Parent: ‘Upstairs! Don’t kick me.’

A response you could find more helpful:

There’s a fine line between giving him ‘time with himself’ to calm down and reflect on what’s needed and ‘time out’ as a punishment, which isolates him from you. When a child experiences being emotionally abandoned by the parent, he’s likely to protest. All conflict is a protest at the disconnection. This statement might seem strange when he’s acting out when you’re still physically present, but your child senses when you are angry or have emotionally disconnected from him, and he reacts. At other times, your child may have disconnected from himself; then he’s unable to take control of himself. Ironically, these times, when it’s hardest to stay emotionally engaged with him in a supportive way, are the times he most needs connection with you. He needs you to help him regain control of himself.

Also when we give negative commands the child doesn’t hear the ‘don’t’ – he tends to only hear the command, e.g. ‘kick me’. Rather say what you DO want, such as, ‘Peter, calm down.’ (in a calm, connecting voice).  (Using his name at the start of your sentence also helps him to reconnect and to focus on what you are saying).

 

8. What I observed when the parent is discussing the child’s experience of a situation:

Parent: ‘You love your teachers.’ Child: ‘NO!’

A response you could find more helpful:

Create a listening space for him to share his perspective. Hear how it is for her. The child needs to be able to make sense of her experience. If she is being rejected by other children or reprimanded at school it’s likely that she’s feeling frustrated and she needs to be able to process those feelings. She needs home to be a safe space to share how she’s experiencing what’s happening in her world. That doesn’t mean we encourage her take a ‘Poor Me’ attitude, but once she feels heard and connected she’ll be in a better place to reflect on what she could have done differently, that could have been more helpful.

 

9. What I observed was the child cavorting in spiderman clothes.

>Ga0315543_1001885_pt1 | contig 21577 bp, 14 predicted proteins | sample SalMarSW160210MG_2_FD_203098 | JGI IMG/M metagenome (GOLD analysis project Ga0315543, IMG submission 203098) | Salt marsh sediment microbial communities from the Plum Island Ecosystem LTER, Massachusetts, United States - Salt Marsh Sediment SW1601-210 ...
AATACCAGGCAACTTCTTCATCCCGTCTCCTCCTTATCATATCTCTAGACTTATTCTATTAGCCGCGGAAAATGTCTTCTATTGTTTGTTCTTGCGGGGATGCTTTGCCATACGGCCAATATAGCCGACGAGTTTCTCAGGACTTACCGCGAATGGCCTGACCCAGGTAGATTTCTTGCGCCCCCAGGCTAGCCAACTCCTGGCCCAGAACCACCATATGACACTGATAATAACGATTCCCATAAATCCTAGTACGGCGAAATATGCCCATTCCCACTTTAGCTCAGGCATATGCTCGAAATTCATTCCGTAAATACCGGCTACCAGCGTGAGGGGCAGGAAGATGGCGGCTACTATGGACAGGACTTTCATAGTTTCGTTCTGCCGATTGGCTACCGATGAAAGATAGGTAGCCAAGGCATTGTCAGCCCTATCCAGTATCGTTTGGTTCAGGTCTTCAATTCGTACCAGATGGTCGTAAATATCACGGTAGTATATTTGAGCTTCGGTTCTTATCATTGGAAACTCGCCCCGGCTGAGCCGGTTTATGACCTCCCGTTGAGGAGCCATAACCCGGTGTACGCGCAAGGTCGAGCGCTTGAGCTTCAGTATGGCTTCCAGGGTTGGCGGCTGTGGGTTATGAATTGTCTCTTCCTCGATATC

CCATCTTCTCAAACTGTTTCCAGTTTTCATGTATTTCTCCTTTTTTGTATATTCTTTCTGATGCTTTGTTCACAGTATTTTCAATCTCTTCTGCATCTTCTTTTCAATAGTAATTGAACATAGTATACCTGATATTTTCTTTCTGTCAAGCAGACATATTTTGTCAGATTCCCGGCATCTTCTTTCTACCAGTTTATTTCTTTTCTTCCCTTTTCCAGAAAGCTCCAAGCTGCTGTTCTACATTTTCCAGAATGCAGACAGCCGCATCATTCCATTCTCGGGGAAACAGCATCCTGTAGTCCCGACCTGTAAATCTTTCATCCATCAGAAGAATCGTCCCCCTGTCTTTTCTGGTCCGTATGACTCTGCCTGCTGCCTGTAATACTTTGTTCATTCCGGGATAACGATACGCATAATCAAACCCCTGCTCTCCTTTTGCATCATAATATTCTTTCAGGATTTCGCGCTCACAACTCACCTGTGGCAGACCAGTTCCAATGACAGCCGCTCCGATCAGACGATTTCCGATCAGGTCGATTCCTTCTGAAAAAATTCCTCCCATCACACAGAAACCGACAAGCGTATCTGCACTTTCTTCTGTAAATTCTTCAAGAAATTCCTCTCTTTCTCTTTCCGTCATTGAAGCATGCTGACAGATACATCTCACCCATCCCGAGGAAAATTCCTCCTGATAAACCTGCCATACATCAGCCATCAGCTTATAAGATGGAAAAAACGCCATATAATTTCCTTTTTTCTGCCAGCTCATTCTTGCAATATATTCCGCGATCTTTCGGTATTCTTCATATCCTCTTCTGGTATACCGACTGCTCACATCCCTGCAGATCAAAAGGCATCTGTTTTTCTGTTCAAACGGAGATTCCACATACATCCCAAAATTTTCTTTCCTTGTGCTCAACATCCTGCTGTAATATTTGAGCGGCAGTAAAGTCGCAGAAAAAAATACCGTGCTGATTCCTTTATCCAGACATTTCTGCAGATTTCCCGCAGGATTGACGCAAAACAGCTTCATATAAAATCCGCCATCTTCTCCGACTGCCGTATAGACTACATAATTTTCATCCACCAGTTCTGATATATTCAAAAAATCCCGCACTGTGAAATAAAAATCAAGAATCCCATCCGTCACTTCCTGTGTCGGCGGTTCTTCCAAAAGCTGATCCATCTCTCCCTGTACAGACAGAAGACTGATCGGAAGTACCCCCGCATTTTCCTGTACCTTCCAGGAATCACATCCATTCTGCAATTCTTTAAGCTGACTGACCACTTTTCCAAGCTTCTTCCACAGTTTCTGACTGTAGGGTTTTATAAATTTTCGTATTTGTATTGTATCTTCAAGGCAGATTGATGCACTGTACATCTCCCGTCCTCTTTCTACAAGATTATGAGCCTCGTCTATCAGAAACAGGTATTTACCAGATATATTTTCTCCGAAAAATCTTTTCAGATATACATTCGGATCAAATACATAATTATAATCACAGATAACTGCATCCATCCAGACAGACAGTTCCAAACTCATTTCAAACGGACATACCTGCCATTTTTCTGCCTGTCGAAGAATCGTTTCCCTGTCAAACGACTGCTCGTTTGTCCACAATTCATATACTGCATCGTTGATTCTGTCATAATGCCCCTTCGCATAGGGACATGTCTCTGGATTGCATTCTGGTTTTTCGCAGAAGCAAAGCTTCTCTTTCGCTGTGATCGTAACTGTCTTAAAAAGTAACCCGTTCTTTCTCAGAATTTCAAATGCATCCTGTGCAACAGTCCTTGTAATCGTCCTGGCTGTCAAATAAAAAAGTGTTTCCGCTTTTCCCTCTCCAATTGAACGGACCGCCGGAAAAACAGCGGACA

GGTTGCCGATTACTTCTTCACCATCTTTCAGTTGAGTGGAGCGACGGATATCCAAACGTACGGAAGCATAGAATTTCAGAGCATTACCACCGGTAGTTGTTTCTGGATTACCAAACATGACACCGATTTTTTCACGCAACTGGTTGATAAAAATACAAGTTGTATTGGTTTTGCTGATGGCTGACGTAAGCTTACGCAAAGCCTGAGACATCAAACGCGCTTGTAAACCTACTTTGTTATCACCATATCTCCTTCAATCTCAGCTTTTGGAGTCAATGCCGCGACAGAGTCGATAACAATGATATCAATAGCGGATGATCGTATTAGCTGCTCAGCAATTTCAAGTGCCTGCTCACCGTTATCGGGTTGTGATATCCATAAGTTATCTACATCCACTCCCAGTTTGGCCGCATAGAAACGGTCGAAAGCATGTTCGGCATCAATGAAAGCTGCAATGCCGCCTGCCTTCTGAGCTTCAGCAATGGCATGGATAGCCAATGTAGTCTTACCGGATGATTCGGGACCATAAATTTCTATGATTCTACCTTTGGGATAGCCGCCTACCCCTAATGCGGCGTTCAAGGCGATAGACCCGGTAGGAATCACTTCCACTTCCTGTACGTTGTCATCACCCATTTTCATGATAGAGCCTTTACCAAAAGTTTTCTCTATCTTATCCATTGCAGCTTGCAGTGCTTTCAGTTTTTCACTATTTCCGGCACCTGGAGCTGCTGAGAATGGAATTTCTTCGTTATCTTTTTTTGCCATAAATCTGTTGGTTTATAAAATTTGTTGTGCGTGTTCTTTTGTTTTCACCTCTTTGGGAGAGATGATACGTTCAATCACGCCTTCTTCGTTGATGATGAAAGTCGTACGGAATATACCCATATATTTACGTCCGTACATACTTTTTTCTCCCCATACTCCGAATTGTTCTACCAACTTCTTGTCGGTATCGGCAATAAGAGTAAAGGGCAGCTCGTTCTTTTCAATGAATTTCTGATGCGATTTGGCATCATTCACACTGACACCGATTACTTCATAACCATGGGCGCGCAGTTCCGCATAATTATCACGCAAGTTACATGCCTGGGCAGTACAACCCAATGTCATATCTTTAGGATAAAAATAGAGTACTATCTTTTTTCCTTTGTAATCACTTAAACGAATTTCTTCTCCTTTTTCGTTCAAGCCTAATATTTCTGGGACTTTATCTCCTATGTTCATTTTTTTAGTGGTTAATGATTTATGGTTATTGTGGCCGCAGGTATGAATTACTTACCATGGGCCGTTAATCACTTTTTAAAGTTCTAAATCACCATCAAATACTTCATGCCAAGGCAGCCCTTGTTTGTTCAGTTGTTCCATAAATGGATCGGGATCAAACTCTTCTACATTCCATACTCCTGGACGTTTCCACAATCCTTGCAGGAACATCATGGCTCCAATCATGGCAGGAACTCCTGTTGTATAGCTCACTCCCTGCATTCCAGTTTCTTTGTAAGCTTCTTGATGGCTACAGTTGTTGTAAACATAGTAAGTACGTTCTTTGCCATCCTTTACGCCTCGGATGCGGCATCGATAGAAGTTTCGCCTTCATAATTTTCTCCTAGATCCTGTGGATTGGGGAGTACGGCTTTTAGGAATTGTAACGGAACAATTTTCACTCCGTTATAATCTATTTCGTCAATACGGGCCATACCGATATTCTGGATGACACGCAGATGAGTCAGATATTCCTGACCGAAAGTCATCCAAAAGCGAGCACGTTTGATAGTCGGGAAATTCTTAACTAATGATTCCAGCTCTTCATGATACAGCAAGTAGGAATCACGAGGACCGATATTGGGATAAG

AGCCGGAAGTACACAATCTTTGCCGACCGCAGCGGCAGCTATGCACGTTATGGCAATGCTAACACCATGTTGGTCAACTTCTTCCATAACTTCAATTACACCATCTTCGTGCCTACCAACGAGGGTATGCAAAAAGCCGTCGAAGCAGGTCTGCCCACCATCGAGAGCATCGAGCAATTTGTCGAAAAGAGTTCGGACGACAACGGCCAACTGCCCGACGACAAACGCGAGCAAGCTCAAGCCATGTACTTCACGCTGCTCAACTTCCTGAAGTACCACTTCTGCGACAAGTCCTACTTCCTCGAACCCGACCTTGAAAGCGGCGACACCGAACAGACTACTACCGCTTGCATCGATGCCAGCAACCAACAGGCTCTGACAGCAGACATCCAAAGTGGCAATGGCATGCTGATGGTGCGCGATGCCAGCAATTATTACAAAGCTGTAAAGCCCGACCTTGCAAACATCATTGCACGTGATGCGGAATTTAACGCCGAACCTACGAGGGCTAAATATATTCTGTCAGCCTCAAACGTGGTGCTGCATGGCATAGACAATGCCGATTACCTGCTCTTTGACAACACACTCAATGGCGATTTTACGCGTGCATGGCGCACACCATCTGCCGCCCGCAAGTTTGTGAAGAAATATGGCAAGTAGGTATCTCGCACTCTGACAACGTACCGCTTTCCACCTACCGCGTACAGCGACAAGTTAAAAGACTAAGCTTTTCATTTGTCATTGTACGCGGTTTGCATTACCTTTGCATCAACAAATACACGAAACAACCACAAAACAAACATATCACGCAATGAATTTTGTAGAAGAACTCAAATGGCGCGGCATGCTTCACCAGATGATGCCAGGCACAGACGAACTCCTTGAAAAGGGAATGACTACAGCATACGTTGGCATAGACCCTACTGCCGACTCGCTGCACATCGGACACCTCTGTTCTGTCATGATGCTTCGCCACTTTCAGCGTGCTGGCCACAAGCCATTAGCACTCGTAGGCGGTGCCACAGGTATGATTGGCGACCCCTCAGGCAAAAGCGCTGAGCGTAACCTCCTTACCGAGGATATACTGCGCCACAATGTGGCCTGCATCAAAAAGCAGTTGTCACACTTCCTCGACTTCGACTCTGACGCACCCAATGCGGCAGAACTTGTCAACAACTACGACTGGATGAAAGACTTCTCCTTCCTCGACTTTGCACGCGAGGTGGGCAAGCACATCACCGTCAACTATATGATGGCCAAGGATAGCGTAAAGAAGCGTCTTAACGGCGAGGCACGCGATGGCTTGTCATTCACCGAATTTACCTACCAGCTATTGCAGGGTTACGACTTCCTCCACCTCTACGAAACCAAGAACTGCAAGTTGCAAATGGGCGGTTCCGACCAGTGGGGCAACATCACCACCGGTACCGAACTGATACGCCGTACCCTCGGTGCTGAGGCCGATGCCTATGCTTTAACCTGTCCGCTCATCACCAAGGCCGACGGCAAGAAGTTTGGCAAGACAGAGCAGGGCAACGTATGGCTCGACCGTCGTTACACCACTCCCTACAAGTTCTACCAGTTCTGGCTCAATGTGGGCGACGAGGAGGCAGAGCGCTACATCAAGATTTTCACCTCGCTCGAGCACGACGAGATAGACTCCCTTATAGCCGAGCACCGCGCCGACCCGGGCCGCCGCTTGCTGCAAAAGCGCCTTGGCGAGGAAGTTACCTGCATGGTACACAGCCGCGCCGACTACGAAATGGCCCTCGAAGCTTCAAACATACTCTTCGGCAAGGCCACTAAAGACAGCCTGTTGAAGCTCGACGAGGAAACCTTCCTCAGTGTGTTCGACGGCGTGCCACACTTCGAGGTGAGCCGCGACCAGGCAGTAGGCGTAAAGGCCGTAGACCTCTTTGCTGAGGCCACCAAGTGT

Over many years in preschool education I saw time and time again that when children are dressed in ‘invincible’ outfits, ‘invincible’ behaviours erupted.  Part of our school policy became ‘No spiderman, batman, etc outfits.’

Think too about the choice of toys. You may notice that when he is playing with certain toys it sparks OTT behaviour. Some toys are far more likely to evoke aggressive or hyper-active behaviours. Discover the alternatives that lead to calmer ways of playing.

 

10. What I observed was the parents’ pain when it is inferred by others that the child is ‘a brat’ or ‘bold’.

A response you could find helpful:

Whether a child is challenged with ADHD or not, labels like ‘bold’ or ‘brat’ are never helpful. Any child is likely to feel attacked when negative labels are used. In our minds, we need to separate out the behaviour from the child him (or her) self.  It ‘s more helpful to say ‘I don’t like it when you …   and I would prefer it if you …’

Likewise we need to beware of labelling ourselves. Self-criticism, like ‘Bad parent’, is only going to make us feel bad. The stress level with dealing with a child with challenging behaviour is already high enough, without the added pressure of self-punishment and self-criticism. It’s easier to be reflective about what’s working if you think in terms of:

‘What am I doing that’s helpful in this situation?’

By noticing what we do that creates more cooperative behaviour, we discover how to create more of the same. Particularly, we can start noticing the ‘good times’ and discover how to create more of this in our lives.

A final note:

The one small step that can make a huge difference is to recognise that we can’t change our children (as much as we might like to, particularly on some days!) but we can change the way we react or respond to them. The secret is to develop our own mindfulness in our parenting, so that we become more aware of what’s working and what’s not.

While you’re waiting for the help you deserve, the help your child needs, I encourage you – don’t just wait.  Use the time to develop your own awareness about WHAT WORKS to create connection, communication and cooperation between family members.

If this article has been helpful for you, make sure you are signed up for the Koemba newsletter. You’ll be just in time to hear about our January special: exciting new material about what to do when children’s difficult behaviour challenges you.

Val Mullally MA

CEO Koemba Parent Coaching

copyright©valmullally2012

 

Last edited November 28th 2012